I can’t remember where I heard about this book or why I jotted it down on the ever-expanding list of books to read that is constantly being updated in my phone. But then I happened upon it at the library while looking for something else and said, well there had to have been a reason I wanted to remember it for later, right? Turns out my intuition was wrong this time, as this was not an enjoyable one in my opinion. It’s funny, I actually started this novel immediately after finishing the graphic novel, Skim, and found a few coincidental similarities in the plot points: lonely girl in a small town, girl trying out new identities, friends that may actually be more toxic than good for you, small town rattled by a teen boy’s suicide, girlfriend of the deceased is queen bee of the school but may in fact be more than she appears to be, etc. But let me be frank when I say that beyond these surface similarities, they were very different books with drastically different tones.
Girls on Fire follows the back-and-forth points of view of two teenagers in the early 90s in the small town of Battle Creek. Hannah Dexter is a bit of a wallflower-type, living a quiet and predictable life, but everything gets turned around once she becomes drawn to a new student, named Lacey (who likes to refer to Hannah as “Dex”). Lacey comes from a difficult family life, and finds inspiration in the grunge-scene, in particular the music of Kurt Cobain. The two girls engage in a fast and furious friendship, Lacey basically molding Hannah into the exact little counterpart of a sidekick that she wants her to be. But after the death of a popular student named Craig, the town is more likely to turn on its young people who don’t seem to fit the desired mold (which of course includes Hannah and Lacey). As well, there may be more to Lacey than she lets on to Hannah, as the presence of Craig’s girlfriend, Nikki, soon comes to create a rift between the two girls who seemed to want to just create their own little world with little room or regard for anyone else.
Now, in some ways, this novel is intriguing in how it depicts just how quickly and fiercely two girls can engage in a friendship with one another, how deep trust can be when you feel like you can no one else. There is also accuracy in the portrayal of how teenagers can think they are being so individual while still following such a particular style wave, how cruel teenagers can be to one another while still pretending to be friendly on the surface, and how this cruelty can stem from the boredom of their surroundings; in addition, the secrecy of what is really going on in young people’s lives, despite their parents best intentions to be involved or desire to want to help is on display here, in such a minimal way that made me perhaps want to see a bit more of it.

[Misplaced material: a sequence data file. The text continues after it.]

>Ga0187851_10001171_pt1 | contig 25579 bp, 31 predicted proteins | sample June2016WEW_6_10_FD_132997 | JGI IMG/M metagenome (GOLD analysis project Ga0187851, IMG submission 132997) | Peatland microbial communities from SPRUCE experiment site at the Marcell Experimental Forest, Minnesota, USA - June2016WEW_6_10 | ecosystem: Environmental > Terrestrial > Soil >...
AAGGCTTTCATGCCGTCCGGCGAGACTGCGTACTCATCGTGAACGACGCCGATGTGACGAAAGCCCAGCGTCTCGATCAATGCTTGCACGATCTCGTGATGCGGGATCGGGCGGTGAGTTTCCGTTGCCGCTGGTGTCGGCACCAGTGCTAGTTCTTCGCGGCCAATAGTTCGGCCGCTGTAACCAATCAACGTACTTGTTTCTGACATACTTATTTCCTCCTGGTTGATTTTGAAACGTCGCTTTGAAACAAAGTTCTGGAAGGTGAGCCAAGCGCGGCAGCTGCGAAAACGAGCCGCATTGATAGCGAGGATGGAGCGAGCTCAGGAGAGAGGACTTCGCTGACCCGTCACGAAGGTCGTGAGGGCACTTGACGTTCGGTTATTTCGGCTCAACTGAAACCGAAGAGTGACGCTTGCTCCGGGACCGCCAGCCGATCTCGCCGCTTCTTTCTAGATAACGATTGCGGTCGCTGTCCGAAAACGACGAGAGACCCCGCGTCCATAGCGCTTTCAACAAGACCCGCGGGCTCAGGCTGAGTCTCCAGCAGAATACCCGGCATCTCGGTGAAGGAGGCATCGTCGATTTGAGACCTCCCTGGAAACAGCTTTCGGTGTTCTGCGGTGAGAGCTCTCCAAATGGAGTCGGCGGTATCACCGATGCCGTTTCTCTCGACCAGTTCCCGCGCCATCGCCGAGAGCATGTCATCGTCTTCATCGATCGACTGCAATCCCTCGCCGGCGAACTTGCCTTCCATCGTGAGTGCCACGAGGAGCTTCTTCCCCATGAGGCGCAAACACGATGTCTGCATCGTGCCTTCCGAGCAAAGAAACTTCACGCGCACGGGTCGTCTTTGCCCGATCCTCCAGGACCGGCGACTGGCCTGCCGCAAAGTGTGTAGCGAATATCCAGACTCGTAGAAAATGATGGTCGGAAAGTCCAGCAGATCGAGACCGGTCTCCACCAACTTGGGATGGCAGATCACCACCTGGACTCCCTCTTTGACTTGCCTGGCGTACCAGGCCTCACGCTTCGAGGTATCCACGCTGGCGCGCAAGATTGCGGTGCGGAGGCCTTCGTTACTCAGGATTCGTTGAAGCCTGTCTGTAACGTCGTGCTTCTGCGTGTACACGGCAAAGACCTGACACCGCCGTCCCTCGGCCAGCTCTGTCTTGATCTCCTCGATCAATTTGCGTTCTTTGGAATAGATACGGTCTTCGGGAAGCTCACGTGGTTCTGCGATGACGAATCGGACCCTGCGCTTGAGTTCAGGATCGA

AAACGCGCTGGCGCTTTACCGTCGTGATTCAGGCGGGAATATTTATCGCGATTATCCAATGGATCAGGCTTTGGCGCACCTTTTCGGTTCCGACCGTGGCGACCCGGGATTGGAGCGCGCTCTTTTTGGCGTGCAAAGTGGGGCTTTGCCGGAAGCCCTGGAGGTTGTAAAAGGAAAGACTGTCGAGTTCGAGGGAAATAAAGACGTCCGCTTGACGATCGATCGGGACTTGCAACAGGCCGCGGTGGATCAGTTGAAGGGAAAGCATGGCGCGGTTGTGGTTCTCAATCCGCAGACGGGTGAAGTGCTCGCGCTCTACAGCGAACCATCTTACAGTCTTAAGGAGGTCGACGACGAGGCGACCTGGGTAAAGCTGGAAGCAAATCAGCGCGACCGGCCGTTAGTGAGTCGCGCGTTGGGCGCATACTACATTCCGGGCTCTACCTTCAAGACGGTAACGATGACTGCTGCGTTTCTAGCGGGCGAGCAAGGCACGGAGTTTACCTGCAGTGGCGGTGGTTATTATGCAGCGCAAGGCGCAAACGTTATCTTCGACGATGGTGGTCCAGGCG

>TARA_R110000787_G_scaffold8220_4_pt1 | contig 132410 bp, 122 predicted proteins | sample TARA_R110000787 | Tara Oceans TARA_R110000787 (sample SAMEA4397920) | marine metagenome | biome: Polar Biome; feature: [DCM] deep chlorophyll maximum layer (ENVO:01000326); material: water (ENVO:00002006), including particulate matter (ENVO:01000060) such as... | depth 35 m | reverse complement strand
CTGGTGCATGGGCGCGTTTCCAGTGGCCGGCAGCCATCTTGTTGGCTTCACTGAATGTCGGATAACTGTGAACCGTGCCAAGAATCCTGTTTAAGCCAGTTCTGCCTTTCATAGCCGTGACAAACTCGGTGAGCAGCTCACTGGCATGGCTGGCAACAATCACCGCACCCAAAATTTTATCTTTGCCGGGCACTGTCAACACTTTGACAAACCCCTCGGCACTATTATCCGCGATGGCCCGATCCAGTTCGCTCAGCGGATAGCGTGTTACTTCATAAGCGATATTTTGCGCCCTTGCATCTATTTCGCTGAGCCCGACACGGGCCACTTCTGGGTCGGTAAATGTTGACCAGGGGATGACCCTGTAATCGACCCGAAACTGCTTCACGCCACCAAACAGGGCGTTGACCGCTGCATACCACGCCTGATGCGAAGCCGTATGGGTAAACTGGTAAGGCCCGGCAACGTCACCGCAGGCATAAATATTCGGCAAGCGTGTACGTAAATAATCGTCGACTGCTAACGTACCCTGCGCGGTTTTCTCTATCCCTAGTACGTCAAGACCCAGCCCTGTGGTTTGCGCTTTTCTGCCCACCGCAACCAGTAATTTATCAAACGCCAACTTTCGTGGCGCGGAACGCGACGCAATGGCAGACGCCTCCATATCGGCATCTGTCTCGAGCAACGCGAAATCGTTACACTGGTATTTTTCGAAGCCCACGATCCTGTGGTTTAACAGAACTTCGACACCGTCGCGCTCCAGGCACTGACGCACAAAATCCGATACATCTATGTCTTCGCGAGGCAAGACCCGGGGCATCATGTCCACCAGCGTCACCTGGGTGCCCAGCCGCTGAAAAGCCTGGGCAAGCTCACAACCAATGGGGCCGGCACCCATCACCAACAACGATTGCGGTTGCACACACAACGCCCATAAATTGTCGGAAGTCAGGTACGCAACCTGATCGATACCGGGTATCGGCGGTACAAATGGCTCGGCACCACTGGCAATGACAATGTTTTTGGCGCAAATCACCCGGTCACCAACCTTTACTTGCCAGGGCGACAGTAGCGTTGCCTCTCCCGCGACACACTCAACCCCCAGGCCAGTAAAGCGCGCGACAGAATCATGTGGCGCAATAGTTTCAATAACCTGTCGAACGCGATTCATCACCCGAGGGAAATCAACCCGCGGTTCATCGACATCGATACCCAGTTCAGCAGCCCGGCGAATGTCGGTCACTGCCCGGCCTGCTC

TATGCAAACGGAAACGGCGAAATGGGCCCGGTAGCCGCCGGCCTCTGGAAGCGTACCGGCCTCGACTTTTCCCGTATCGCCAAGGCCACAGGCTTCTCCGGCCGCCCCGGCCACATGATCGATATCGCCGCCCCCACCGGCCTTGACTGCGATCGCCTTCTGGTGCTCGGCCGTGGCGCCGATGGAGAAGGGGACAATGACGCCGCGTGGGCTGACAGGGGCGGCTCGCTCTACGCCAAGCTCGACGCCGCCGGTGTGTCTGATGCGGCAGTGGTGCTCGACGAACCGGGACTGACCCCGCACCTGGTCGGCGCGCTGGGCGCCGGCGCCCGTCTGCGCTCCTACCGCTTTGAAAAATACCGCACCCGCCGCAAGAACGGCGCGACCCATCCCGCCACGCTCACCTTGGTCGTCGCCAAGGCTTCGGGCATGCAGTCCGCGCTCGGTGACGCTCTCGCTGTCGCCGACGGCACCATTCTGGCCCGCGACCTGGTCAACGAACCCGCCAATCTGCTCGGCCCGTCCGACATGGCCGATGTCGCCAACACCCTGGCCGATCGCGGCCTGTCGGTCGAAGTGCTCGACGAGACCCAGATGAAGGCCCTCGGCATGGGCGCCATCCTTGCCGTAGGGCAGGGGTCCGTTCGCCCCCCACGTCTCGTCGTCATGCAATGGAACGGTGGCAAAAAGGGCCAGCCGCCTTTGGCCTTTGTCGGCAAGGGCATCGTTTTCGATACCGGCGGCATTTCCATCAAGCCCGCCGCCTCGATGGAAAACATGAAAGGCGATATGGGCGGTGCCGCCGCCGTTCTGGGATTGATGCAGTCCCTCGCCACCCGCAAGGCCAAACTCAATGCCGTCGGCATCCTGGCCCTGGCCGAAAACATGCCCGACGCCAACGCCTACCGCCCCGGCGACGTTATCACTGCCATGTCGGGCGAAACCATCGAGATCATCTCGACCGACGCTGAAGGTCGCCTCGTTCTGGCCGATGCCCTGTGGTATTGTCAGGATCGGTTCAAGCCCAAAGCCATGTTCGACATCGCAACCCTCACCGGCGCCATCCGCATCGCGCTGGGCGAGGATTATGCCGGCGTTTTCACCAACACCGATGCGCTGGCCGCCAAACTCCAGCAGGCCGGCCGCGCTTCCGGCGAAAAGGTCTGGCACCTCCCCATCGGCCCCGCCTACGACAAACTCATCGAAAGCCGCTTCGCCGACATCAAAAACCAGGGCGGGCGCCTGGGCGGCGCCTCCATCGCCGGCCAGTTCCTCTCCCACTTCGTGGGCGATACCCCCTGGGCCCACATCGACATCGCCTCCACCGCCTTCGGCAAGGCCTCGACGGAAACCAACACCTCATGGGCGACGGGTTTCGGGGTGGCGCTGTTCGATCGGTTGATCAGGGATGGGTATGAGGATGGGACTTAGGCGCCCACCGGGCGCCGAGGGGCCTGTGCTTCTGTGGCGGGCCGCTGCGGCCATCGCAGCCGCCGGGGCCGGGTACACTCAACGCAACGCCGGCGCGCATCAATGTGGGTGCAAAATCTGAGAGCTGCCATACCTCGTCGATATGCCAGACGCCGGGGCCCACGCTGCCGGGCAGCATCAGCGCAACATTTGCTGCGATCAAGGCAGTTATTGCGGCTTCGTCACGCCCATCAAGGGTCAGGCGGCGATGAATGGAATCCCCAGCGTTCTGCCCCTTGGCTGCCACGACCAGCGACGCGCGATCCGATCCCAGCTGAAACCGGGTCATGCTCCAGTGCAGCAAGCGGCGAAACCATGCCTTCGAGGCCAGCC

But despite these aspects which could have made for a relatable and exciting story, it is all incredibly messy. Not that life can’t be messy and down and dirty, but this was really almost too much at times in this novel. It felt like it was trying so hard to be edgy and provocative: and to be honest, I understood at times where the characters were coming from (in particular, Lacey’s destructive tendencies), but ultimately, they were so unlikeable I just couldn’t stand them. Or, frankly, anyone else in the story: the only character who I found redeemable or who I could get behind was Hannah’s mother, but she is barely involved. Everything is so destructive and feels like an excuse to be shocking. There is quite a good little piece about the nature of violence in women that is often subdued or they are not allowed to express near the end, but at that point I just couldn’t get behind it. Hannah was a pawn in the other girls’ games the whole time, and when she finally had a chance to channel her anger and have more of her own agency, she fell back into a role that was shaped for her. You know those people who think they are so different and above-it-all because they are “free thinkers” who really just spew verbatim that they heard from some other free-thinker who told them exactly how to act and think? Yeah. It’s these girls. I just didn’t feel connected with any of the characters beyond the most basic surface level, and so while I could understand their motivations to a point, I never felt like they were rounded or organic: just fulfilling an expected role or trope.
I guess I would call Girls on Fire a book with potential, that ultimately falls into a state of overindulgence: it is overly messy, and overly cruel. I do think we need more stories where women are allowed to express their anger and discontent in a world which wants them to just lay back and be excessively accommodating without a fuss all the time. But this one didn’t quite hit the mark.